Telecommunications Decision Looms





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Under the threat of being sued, the Berkeley City Council will meet tonight to discuss whether to block new telecommunications facilities from moving into the city.

Council members will meet with the city attorney to review the "threat of exposure to litigation" from several telecommunications companies.

Although the council debated imposing a moratorium on the issuance of permits to these companies, the businesses have retaliated, saying that such action would violate state law.

Now, city officials must decide what course of action to take.

"I pulled the item in July because I had legal questions about it, such as how far the city could go with such a moratorium," said Councilmember Kriss Worthington.

One reason why the city proposed the restrictions on the telecommunications companies is that they had to tear up local streets to install their cables, presenting health and safety concerns, Worthington said. In order to establish a telecommunications system, fiber-optic rings must be installed underground.

This also makes the street look bad, city officials said. While streets are dug up for the cables, "pedestals," metal boxes containing wiring, are also erected throughout residential and business streets. These can range in size from two feet to the size of a residential parking garage.

"The concern is where people put their pedestals," Worthington said. "If they put bigger and bigger pedestals in neighborhoods, views are blocked. Above-ground pedestals also affect traffic."

There are real financial costs to the city for allowing companies to do underground work, Worthington added.

"If (a telecommunications company) is going to tear up the street, it shortens the life of the street, which means that we have to repave the whole thing," he said.

Worthington added that the moratorium will become a 'moot question' once the city decides how much the installations cost and establishes a fee structure to charge companies.

"We don't want to stop fiber-optic projects," he said. "I want make sure that, while we make these companies pay a fair share of the cost of the impact of their work, I don't want to make Berkeley technologically inferior."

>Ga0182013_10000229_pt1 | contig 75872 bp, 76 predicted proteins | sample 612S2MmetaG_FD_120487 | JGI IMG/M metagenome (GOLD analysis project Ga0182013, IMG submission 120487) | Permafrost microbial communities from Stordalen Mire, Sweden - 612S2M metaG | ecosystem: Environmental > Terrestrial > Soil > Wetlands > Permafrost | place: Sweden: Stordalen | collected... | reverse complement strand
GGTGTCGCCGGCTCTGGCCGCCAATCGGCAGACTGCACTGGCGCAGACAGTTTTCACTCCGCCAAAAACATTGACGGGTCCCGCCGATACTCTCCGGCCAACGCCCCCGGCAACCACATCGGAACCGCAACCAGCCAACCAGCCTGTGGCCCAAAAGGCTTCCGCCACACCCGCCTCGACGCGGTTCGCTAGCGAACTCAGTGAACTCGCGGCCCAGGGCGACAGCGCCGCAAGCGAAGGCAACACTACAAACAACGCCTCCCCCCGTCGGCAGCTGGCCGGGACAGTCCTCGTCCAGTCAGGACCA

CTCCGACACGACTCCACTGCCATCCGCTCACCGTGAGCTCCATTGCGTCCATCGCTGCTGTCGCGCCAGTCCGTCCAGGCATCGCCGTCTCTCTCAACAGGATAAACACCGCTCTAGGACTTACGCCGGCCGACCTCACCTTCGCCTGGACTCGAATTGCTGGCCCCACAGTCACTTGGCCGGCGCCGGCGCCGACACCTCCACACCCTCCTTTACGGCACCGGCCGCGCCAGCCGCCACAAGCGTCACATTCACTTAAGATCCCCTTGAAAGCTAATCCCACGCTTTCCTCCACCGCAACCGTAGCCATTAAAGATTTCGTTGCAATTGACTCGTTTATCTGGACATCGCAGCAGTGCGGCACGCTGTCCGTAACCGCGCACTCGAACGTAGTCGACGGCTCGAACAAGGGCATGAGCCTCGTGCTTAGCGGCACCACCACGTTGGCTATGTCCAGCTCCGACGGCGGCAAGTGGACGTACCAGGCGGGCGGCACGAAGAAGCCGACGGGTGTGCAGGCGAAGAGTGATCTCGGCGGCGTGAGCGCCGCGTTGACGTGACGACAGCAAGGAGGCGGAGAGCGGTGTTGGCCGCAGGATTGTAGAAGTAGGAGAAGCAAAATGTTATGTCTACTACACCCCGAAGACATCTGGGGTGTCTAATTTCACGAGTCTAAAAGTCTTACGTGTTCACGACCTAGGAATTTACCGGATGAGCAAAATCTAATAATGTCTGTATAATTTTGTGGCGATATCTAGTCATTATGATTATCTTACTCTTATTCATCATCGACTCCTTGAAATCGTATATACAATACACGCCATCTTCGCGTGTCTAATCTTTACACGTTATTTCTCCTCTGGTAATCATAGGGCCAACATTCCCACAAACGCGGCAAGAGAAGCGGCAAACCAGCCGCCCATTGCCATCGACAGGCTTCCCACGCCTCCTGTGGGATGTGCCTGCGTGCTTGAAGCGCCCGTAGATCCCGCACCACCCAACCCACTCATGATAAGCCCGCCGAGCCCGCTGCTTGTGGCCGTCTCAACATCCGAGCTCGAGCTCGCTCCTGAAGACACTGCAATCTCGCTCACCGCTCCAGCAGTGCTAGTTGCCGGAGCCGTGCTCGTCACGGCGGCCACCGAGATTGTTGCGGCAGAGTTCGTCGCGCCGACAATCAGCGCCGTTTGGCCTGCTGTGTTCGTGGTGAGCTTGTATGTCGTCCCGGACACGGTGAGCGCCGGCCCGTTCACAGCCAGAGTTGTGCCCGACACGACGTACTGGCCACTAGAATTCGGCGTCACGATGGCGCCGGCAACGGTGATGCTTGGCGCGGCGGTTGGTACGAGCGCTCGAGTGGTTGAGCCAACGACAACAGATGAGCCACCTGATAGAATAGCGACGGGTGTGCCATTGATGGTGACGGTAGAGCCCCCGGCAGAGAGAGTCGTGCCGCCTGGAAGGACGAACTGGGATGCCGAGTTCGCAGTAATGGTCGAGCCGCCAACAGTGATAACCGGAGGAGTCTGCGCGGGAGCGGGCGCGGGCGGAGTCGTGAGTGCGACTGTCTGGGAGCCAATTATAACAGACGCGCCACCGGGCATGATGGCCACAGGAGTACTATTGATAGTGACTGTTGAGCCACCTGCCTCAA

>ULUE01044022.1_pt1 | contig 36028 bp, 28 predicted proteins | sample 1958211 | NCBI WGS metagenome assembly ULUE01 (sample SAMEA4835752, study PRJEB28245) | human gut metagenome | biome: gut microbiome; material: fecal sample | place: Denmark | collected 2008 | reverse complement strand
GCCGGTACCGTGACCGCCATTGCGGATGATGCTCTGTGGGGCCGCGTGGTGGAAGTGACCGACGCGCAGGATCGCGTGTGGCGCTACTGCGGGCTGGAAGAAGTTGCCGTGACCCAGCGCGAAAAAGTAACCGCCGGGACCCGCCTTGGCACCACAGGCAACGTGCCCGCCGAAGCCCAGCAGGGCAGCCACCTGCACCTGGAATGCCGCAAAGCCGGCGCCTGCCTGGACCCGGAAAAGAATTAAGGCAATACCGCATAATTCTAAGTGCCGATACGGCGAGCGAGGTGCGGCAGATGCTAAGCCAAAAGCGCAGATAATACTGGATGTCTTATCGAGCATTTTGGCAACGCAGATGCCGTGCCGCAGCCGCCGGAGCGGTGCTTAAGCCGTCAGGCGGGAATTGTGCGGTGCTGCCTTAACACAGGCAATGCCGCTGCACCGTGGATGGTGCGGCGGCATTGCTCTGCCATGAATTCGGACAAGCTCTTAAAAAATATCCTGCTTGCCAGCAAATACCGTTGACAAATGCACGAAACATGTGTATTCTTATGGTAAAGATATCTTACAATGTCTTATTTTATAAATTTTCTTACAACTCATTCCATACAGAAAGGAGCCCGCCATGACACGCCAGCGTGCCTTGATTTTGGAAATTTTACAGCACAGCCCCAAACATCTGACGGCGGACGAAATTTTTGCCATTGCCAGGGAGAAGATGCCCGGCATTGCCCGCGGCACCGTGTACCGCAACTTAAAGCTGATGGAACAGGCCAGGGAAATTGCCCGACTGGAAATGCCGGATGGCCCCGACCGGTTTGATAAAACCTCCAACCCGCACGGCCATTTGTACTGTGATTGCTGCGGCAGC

According to City Attorney Manuela Albuquerque, the city's Telecommunications Task Force made a recommendation at the last council meeting in July to restrict the issuance of any permits until the city can develop a "regulatory scheme" to address the different concerns.

Until this plan is cemented, the ability of companies to install networks is going to be delayed, Albuquerque said, although a moratorium would prevent companies from doing any work altogether.

At the meeting tomorrow, Albuquerque will give council members "confidential advice" about what their risks are if they decide in favor of the moratorium.

There are several telecommunication companies, including Pac Bell, that have networks in Berkeley, Albuquerque said. Although they recognize the complaints associated with new telecommunications facilities, they also assert that they are protected under the Federal Telecommunications Act of 1996 and that federal law preempts the city from imposing local regulations, except to a very limited extent.

Cecilia Estolana, who represents Metromedia Fiber Network Systems, one of the companies that would be affected, declined to comment.

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